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Post Reply Why do Americans call it football?
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Posted 4/29/15
Basically, im wondering if anyone knows the historical reason why Americans started calling their game football and changed the other one to soccer?

I'll start by saying im not trying to be racist or hateful to America but im just wondering why Americans stole the name of Football and applyed it to their game?

We in the UK have been using the name of Football for hundreds of years, well longer than America has been the United states and American football isnt anywhere near the same game as soccer.

Any info?

Posted 4/29/15 , edited 5/9/15
Because they're uneducated.
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Posted 4/29/15 , edited 5/8/15
Because we're idiots
Posted 4/29/15 , edited 5/8/15
the same reason they call petrol gas even though it's liquid.
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Posted 4/29/15 , edited 5/9/15
Some reference on one or the other. The TL;DR of it all is that American "football" is loosely based off Rugby and that the Brits coined the word "soccer" and are to blame for its usage.

- This Is Why We Call It 'Soccer,' Not 'Football'
- http://www.huffingtonpost.com/2014/06/13/soccer-not-football-_n_5492714.html

The word "soccer," which is believed to have originated in Britain some 200 years ago, comes from the official name of the sport, "association football." As other versions of the game evolved to include Rugby Football, it is believed the Brits adopted colloquialisms to distinguish each game.

"The rugby football game was shortened to 'rugger,' a term recognized in British English to the present day, and the association football game was, plausibly, shortened to 'soccer'" Szymanski writes. (Apparently ending words in "er" was a fad back then.)

Gradually, the term "soccer" gained popularity in the U.S. to distinguish the sport from American football. By the 1980s, the Brits began to part with the term, apparently, because it had become too "American."


- Why is American football called football, given that most of the activity involves the hands?
- http://www.quora.com/Why-is-American-football-called-football-given-that-most-of-the-activity-involves-the-hands

The missing link here that makes it make sense is rugby. Or, as it used to be more commonly known... wait for it... rugby football.

Before The Game Sometimes Known As Soccer was THE "football", it was one of several variants of "football" -- soccer was "association football", rugby was "rugby football", there's also Australian rules football, Gaelic football, etc. Association football won the popularity war and became the game we now generically think of as "football", but there was a time when it was just one of many such games.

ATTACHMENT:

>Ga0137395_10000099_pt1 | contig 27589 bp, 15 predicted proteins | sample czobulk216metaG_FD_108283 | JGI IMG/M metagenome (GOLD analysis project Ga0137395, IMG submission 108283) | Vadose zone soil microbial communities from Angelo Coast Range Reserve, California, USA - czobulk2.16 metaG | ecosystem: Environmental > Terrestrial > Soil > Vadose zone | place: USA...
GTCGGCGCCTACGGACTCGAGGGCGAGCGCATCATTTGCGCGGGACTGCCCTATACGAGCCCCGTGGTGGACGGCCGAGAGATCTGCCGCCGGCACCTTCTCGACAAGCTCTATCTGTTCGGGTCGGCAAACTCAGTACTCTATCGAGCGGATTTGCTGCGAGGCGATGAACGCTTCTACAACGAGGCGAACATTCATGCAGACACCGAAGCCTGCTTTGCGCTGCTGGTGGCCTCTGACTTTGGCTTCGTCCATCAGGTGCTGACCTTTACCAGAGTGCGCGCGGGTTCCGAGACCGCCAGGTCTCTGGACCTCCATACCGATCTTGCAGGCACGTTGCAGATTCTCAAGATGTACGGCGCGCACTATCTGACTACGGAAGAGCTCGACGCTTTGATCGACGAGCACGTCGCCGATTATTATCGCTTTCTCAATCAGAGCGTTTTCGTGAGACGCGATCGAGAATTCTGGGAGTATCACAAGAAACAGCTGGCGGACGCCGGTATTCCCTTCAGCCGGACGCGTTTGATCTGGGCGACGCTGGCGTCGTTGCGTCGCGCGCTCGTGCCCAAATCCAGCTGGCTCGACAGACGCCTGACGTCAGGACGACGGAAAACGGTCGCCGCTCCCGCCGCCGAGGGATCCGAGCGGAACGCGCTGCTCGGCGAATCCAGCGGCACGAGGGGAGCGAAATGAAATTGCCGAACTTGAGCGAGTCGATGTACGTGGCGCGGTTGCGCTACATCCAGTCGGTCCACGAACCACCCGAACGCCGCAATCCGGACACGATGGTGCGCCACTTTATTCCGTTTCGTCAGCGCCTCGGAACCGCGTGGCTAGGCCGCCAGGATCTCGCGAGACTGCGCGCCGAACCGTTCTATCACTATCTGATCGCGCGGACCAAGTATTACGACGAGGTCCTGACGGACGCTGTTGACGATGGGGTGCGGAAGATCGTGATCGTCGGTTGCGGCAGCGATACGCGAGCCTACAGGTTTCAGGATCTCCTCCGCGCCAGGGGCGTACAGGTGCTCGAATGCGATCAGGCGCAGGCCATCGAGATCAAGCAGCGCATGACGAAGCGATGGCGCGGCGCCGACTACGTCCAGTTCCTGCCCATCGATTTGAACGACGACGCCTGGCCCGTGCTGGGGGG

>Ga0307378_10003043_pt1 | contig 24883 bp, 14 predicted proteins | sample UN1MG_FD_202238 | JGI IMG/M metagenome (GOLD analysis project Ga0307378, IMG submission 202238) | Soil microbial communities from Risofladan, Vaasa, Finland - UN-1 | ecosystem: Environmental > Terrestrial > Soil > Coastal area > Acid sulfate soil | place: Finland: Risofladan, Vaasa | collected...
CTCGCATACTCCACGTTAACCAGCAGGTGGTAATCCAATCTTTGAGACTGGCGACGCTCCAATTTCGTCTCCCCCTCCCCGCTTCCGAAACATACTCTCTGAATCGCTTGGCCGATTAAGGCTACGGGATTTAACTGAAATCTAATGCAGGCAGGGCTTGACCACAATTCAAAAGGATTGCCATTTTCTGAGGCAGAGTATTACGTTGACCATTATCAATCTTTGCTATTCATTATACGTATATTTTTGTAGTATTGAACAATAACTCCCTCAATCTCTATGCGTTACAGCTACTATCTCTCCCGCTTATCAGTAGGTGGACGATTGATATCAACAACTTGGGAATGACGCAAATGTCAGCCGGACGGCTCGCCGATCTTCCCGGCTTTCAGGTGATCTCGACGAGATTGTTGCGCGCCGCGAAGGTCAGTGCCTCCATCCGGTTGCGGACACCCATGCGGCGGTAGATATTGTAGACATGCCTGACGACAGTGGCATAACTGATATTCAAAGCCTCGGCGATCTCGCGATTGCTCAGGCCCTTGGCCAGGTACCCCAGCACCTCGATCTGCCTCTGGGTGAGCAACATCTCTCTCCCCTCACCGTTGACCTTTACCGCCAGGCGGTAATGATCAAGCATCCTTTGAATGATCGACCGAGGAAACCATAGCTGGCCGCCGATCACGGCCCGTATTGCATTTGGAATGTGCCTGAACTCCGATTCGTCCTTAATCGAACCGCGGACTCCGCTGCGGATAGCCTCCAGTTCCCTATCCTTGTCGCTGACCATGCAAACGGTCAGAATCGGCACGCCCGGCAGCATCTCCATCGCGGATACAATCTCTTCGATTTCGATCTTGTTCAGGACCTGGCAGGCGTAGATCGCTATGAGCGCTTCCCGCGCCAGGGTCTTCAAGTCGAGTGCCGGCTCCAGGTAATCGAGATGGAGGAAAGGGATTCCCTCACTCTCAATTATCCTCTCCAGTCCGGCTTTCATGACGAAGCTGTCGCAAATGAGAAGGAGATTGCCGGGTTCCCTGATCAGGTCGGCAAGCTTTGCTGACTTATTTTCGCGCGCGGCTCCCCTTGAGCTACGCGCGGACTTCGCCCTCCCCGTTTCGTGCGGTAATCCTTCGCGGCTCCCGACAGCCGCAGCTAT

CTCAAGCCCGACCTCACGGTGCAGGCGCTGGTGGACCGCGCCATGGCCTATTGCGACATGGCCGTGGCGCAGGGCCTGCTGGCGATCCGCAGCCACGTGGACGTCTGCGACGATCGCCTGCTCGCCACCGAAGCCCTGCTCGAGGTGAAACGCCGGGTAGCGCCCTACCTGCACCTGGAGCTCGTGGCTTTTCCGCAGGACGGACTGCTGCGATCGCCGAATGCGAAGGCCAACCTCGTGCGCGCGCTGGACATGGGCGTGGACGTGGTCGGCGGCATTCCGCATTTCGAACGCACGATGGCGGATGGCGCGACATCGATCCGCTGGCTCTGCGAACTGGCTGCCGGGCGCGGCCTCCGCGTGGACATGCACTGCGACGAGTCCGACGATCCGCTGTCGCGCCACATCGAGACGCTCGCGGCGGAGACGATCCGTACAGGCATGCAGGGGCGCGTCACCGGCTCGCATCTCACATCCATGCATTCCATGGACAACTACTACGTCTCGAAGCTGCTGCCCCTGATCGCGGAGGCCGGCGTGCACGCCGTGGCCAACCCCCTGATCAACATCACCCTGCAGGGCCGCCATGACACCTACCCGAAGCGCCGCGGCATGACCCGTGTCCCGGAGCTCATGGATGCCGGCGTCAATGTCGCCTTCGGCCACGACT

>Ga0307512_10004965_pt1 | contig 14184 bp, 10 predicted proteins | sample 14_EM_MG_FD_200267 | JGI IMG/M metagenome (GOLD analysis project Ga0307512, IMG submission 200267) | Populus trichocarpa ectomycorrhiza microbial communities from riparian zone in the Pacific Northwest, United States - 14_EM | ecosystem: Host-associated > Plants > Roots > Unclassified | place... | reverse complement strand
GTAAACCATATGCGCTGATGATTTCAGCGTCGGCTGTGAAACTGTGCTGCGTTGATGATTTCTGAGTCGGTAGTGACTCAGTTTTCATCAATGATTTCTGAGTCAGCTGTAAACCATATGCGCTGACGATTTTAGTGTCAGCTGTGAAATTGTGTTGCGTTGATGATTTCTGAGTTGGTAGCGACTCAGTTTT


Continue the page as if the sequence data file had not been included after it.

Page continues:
American football? Well, if you study the games, it's pretty clear that American football has strong rugby DNA in its roots. So if you view rugby as American football's uncle, then it's still part of the more generic "football" family, even if much less of that game is played with the feet and even if the term "football" has come to mostly be tied to "association" football.

- Football (US)
- http://en.wikipedia.org/wiki/Football_(word)#United_States

In the United States, the word "football" usually refers to the sport of American football, a variation of gridiron football. However, as in Canada, "football" refers to soccer if the game is neither Canadian nor American in context.

The sport of association football is commonly called "soccer" in the United States. Despite evidence of the sport being called "football" in the late-1800s/early-to-mid-1900s in the country and having a then-significant popularity, soccer has been lacking a nationwide popularity throughout the 20th century, having a significantly smaller mainstream audience than its gridiron counterpart and other popular sports in the USA.

Despite the earlier obscurity soccer does have a considerable following, particularly among younger people and immigrant or immigrant-born first generation families from countries whose cultures are tied closely to the sport.[50] Recently soccer has surged interest in the mainstream audience starting with the United States hosting the World Cup in 1994.

Rugby union is generally known as Rugby, with the "union" name rarely used. Gaelic football and rugby league have very small, albeit growing, numbers of adherents. Most people in the United States are not usually aware of the distinction between rugby union and rugby league, and consequently both are referred to simply as "rugby".